A £23m fund has been made available to support exporters in the fishing industry that have experienced losses after the EU–UK Trade and Co-operation Agreement (TCA) signed on 30 December.
Victoria Prentis, parliamentary under-secretary of state for farming, fisheries and food, announced the fund at the Westminster Food & Nutrition Forum policy conference today. She added that the £23m fund would also be available to fishermen who have experienced losses due to the Covid-19 pandemic.
Prentis announced that there is also a £100m investment to support coastal fishing communities. "We will supply more information on this, but if anyone has any questions about the £23m fund, do please get in touch," she said.
When asked whether the UK should cut ties completely with the EU in 2025, she said: "We are already an independent state, but the six to 12 miles compromise [where fishing vessels from the EU have access to UK waters], will I think, need to be looked at again in five years' time, and I hope the next five years will act as an adjustment period."
Barrie Deas, chief executive of the National Federation of Fishermen's Organisations, who preceded Prentis on the virtual event this morning, commented: "During the changeover [the next five and a half years] the EU still have free access to our waters. And our quotas are still not balanced.
"Compromises were made in the TCA and we sacrificed our fishing [quotas] over jobs. Pessimists among us in the industry, and this includes me, will worry about future trade pressures and there will be fears that we will be trapped into a perpetual groundhog day."
Deas said that on a positive note we will now be able to manage our fisheries more independently, but in practice the EU vessels can still fish within the six- to 12-mile radius "subject to UK laws".
Deas added: "Devolution and reserved powers will be another important factor; however, the UK should now be equally powerful in future talks.
"There is a new dynamic internationally, but we don't control access or quota shares right now." In conclusion, Deas explained that the UK had moved from a status of fairly equal access on quotas and relative stability to one of "slightly more instability."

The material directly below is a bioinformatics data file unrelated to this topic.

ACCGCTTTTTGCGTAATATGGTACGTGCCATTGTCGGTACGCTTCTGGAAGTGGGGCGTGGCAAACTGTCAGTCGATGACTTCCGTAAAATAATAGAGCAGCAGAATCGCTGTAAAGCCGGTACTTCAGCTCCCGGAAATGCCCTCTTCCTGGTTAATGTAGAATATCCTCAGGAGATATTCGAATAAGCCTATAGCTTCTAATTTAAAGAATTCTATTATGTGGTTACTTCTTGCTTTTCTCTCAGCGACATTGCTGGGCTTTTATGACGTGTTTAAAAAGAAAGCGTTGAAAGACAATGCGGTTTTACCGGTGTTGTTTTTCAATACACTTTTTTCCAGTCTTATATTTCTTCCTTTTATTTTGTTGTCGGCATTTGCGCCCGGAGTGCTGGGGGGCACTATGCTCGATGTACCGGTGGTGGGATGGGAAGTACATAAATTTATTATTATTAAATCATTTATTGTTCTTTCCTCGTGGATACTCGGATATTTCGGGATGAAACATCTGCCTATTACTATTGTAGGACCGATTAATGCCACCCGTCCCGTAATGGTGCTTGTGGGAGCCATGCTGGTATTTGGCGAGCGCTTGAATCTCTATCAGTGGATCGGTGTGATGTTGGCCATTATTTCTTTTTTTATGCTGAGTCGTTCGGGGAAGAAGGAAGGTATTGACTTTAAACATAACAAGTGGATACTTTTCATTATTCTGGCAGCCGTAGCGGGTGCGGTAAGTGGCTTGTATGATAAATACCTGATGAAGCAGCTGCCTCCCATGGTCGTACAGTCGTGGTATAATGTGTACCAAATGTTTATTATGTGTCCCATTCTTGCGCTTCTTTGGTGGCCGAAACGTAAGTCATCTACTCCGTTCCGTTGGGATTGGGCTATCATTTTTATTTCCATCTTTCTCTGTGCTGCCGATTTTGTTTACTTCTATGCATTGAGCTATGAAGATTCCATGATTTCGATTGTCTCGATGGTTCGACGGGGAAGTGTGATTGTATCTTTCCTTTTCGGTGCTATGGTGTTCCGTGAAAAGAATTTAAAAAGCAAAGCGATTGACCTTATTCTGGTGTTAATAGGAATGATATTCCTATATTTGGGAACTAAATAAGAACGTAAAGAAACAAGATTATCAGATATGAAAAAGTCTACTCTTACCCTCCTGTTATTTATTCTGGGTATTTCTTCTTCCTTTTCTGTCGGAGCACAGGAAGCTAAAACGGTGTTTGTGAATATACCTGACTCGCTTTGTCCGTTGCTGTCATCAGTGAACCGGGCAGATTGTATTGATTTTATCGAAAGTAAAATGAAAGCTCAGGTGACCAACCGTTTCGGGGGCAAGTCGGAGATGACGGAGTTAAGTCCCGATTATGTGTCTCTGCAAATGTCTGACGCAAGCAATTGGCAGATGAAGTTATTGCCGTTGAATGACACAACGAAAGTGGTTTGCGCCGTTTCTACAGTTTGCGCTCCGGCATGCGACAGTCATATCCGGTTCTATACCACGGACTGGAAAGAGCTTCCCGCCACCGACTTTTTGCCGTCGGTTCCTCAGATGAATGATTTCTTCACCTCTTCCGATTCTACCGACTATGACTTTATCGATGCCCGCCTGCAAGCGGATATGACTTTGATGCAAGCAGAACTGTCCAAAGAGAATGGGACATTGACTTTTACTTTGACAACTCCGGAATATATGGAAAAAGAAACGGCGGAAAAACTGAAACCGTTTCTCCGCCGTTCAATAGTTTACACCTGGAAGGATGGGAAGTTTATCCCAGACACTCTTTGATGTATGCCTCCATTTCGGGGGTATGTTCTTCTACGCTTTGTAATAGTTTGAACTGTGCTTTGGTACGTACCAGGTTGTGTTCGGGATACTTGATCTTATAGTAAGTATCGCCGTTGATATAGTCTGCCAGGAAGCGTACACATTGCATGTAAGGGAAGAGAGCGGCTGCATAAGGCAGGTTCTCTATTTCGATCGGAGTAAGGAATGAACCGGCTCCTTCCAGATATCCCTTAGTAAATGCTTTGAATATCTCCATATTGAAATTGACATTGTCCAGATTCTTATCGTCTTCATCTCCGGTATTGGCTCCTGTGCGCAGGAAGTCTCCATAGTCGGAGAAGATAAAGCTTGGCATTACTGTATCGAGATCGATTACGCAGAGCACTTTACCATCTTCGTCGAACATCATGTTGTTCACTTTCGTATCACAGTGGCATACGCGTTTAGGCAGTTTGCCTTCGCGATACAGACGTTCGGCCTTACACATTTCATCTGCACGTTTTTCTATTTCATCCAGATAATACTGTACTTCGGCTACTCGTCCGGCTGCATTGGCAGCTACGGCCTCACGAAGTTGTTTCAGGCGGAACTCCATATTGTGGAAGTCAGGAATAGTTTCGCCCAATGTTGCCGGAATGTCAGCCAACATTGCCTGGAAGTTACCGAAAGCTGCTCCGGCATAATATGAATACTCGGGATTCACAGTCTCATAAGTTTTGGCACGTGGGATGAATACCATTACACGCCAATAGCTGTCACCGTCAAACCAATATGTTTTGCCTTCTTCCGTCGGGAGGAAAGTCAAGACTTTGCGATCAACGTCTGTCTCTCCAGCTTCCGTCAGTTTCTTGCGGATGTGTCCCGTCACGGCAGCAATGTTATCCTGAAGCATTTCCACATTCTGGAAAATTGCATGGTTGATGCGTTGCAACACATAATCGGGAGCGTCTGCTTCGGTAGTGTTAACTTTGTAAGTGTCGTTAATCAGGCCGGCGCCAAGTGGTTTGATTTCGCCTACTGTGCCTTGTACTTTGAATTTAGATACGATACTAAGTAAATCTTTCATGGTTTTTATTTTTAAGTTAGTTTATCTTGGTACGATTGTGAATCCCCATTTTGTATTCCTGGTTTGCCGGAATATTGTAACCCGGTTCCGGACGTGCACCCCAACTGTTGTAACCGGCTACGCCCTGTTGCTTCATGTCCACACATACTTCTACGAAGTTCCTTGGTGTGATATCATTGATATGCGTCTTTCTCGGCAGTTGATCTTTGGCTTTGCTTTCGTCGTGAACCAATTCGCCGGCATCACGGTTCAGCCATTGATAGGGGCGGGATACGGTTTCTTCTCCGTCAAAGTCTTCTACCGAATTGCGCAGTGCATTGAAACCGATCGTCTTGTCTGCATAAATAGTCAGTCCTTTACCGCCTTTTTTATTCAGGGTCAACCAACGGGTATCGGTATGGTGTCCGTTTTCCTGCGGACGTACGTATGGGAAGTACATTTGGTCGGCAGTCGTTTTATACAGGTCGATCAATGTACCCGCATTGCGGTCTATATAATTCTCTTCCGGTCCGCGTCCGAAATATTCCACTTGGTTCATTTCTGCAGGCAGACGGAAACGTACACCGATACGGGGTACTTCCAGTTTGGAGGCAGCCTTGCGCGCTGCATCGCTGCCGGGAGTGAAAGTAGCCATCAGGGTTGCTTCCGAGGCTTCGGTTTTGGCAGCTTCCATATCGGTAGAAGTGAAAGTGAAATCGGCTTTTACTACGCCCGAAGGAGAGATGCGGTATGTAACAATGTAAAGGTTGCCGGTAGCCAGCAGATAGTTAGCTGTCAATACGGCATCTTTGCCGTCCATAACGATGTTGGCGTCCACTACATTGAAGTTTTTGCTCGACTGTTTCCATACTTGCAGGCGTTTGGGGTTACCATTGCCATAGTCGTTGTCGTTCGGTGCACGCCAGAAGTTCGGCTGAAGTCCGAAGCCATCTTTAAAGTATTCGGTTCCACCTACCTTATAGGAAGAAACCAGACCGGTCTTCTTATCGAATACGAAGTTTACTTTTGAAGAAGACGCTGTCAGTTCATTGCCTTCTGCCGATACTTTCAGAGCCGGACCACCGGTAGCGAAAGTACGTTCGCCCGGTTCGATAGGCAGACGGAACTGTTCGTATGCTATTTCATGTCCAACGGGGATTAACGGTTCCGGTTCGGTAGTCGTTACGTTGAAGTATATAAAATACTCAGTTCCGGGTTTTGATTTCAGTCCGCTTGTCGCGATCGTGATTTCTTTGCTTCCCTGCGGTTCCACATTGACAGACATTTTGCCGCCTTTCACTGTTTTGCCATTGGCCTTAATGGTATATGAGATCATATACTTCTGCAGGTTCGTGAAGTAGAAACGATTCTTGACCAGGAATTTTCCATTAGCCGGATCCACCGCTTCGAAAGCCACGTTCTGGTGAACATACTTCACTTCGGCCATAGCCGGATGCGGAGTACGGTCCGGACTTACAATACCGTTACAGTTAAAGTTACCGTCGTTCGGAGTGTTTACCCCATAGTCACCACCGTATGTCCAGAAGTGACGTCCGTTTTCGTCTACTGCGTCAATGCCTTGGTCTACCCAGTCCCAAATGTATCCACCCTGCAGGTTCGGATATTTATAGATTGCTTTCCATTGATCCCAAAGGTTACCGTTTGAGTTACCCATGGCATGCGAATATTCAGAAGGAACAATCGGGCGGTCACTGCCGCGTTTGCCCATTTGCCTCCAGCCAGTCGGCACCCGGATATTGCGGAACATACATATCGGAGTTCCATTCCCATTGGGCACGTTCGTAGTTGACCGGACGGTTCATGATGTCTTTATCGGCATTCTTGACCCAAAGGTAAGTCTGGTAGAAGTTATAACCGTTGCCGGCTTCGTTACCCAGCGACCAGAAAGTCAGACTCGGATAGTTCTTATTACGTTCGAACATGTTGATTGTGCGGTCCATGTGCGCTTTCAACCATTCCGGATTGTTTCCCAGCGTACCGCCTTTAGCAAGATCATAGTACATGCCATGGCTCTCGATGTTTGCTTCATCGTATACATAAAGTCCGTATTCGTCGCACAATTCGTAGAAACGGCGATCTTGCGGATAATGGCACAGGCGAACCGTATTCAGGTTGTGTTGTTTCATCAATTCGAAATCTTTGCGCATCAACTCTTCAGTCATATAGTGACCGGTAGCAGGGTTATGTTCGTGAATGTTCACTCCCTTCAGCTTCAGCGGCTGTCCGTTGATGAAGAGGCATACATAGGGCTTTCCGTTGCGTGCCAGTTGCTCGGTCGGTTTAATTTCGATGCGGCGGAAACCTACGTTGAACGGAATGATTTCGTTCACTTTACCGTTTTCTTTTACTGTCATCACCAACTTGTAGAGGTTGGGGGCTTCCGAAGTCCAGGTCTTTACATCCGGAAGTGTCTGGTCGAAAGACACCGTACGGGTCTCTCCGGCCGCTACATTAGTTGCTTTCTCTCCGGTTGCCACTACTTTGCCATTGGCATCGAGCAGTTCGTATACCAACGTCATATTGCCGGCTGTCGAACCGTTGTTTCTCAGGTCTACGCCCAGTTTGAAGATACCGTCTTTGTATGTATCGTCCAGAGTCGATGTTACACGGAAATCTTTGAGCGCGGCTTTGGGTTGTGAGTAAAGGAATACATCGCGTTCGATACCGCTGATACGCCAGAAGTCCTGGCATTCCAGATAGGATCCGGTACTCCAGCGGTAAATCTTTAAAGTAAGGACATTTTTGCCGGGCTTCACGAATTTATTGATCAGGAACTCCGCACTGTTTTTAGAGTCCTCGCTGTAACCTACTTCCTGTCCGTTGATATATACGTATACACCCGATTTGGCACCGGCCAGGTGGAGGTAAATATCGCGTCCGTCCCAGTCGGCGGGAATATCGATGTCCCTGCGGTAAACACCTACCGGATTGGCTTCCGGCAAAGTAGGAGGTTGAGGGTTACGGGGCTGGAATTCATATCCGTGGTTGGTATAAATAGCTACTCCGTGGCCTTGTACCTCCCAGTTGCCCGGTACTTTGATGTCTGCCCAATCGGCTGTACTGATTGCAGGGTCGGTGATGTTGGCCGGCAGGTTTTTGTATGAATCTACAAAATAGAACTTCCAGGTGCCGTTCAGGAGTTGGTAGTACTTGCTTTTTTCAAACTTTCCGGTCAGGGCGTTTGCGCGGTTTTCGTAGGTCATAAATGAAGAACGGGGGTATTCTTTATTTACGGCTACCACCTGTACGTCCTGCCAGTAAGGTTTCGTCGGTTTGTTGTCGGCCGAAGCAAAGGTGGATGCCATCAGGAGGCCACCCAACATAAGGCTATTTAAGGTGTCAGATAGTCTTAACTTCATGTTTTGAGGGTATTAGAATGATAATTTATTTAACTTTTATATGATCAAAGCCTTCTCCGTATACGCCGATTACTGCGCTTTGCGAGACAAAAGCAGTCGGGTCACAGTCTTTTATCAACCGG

Jim Portus, chief executive of the South Western Fish Producers Organisation, closing a roundtable panel session that included James Kane, associate, Institute for Government, and Simen Svenheim, counsellor for trade, industry and fisheries a the Royal Norwegian Embassy in London, added: "Our TCA deal is far from being a Norway deal and the Brexit-21 details revealed on Christmas Eve are worse than the Common Fisheries Policy, after months of trials and errors of export systems, in expectation of no deal.
"I was alongside the prime minister when he visited Brixham fish market and promised fish merchants that our fresh fish would flow through Dover to Calais with no restrictions. In reality, they only had days to prepare after 24 December fell short of all expectations."
Portus added: "There will be no next steps for some fishing businesses if things don't change very quickly."
"Many people think of fishing as a noble profession, but the reality is not so romantic, they simply need to make enough money from their endeavours to pay their bills and look after their families."
He concluded by adding: "The EU is still a large market for the UK, but we do now have a wider market. The EU buyers will then have to compete to buy our fish and we do still actually own most of the fish in the pond. We must not forget the non-TCA fisheries and government policies forcing fishermen to change their fishing patterns."